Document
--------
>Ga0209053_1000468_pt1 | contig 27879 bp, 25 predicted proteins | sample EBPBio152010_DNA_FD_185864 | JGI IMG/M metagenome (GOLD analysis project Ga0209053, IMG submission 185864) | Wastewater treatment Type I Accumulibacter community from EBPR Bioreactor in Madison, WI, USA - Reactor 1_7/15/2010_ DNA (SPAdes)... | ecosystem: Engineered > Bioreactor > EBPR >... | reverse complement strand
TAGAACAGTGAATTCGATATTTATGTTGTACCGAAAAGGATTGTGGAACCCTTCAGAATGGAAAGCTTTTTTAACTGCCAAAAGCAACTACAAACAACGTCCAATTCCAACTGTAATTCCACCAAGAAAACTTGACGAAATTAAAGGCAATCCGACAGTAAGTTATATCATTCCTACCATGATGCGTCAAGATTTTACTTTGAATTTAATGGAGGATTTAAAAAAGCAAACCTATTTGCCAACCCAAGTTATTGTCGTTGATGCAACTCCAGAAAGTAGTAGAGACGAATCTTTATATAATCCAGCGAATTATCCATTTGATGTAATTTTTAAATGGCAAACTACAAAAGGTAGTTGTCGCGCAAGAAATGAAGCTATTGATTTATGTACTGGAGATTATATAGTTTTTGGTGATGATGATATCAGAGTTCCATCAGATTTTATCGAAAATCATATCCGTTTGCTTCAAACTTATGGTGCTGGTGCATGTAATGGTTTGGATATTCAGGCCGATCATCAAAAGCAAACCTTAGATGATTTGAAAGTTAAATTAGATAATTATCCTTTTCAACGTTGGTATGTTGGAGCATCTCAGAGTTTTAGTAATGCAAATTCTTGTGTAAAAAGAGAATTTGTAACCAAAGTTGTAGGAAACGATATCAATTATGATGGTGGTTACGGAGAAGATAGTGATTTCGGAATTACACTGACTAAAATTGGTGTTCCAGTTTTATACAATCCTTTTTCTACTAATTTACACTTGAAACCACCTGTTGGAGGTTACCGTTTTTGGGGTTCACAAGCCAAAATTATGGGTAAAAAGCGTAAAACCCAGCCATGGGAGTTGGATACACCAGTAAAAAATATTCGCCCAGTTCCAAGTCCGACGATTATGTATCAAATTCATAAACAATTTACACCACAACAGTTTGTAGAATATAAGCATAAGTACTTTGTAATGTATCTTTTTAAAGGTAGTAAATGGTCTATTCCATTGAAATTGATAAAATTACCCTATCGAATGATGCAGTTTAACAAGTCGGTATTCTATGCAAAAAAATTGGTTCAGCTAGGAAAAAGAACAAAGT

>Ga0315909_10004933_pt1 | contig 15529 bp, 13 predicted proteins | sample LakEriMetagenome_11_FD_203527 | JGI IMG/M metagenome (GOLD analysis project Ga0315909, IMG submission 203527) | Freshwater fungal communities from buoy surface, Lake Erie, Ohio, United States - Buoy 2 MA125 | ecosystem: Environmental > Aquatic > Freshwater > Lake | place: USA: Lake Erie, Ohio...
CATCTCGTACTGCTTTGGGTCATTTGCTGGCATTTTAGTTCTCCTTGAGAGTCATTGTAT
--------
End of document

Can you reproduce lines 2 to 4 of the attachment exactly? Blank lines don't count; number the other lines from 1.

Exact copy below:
TAGAACAGTGAATTCGATATTTATGTTGTACCGAAAAGGATTGTGGAACCCTTCAGAATGGAAAGCTTTTTTAACTGCCAAAAGCAACTACAAACAACGTCCAATTCCAACTGTAATTCCACCAAGAAAACTTGACGAAATTAAAGGCAATCCGACAGTAAGTTATATCATTCCTACCATGATGCGTCAAGATTTTACTTTGAATTTAATGGAGGATTTAAAAAAGCAAACCTATTTGCCAACCCAAGTTATTGTCGTTGATGCAACTCCAGAAAGTAGTAGAGACGAATCTTTATATAATCCAGCGAATTATCCATTTGATGTAATTTTTAAATGGCAAACTACAAAAGGTAGTTGTCGCGCAAGAAATGAAGCTATTGATTTATGTACTGGAGATTATATAGTTTTTGGTGATGATGATATCAGAGTTCCATCAGATTTTATCGAAAATCATATCCGTTTGCTTCAAACTTATGGTGCTGGTGCATGTAATGGTTTGGATATTCAGGCCGATCATCAAAAGCAAACCTTAGATGATTTGAAAGTTAAATTAGATAATTATCCTTTTCAACGTTGGTATGTTGGAGCATCTCAGAGTTTTAGTAATGCAAATTCTTGTGTAAAAAGAGAATTTGTAACCAAAGTTGTAGGAAACGATATCAATTATGATGGTGGTTACGGAGAAGATAGTGATTTCGGAATTACACTGACTAAAATTGGTGTTCCAGTTTTATACAATCCTTTTTCTACTAATTTACACTTGAAACCACCTGTTGGAGGTTACCGTTTTTGGGGTTCACAAGCCAAAATTATGGGTAAAAAGCGTAAAACCCAGCCATGGGAGTTGGATACACCAGTAAAAAATATTCGCCCAGTTCCAAGTCCGACGATTATGTATCAAATTCATAAACAATTTACACCACAACAGTTTGTAGAATATAAGCATAAGTACTTTGTAATGTATCTTTTTAAAGGTAGTAAATGGTCTATTCCATTGAAATTGATAAAATTACCCTATCGAATGATGCAGTTTAACAAGTCGGTATTCTATGCAAAAAAATTGGTTCAGCTAGGAAAAAGAACAAAGT

>Ga0315909_10004933_pt1 | contig 15529 bp, 13 predicted proteins | sample LakEriMetagenome_11_FD_203527 | JGI IMG/M metagenome (GOLD analysis project Ga0315909, IMG submission 203527) | Freshwater fungal communities from buoy surface, Lake Erie, Ohio, United States - Buoy 2 MA125 | ecosystem: Environmental > Aquatic > Freshwater > Lake | place: USA: Lake Erie, Ohio...
CATCTCGTACTGCTTTGGGTCATTTGCTGGCATTTTAGTTCTCCTTGAGAGTCATTGTAT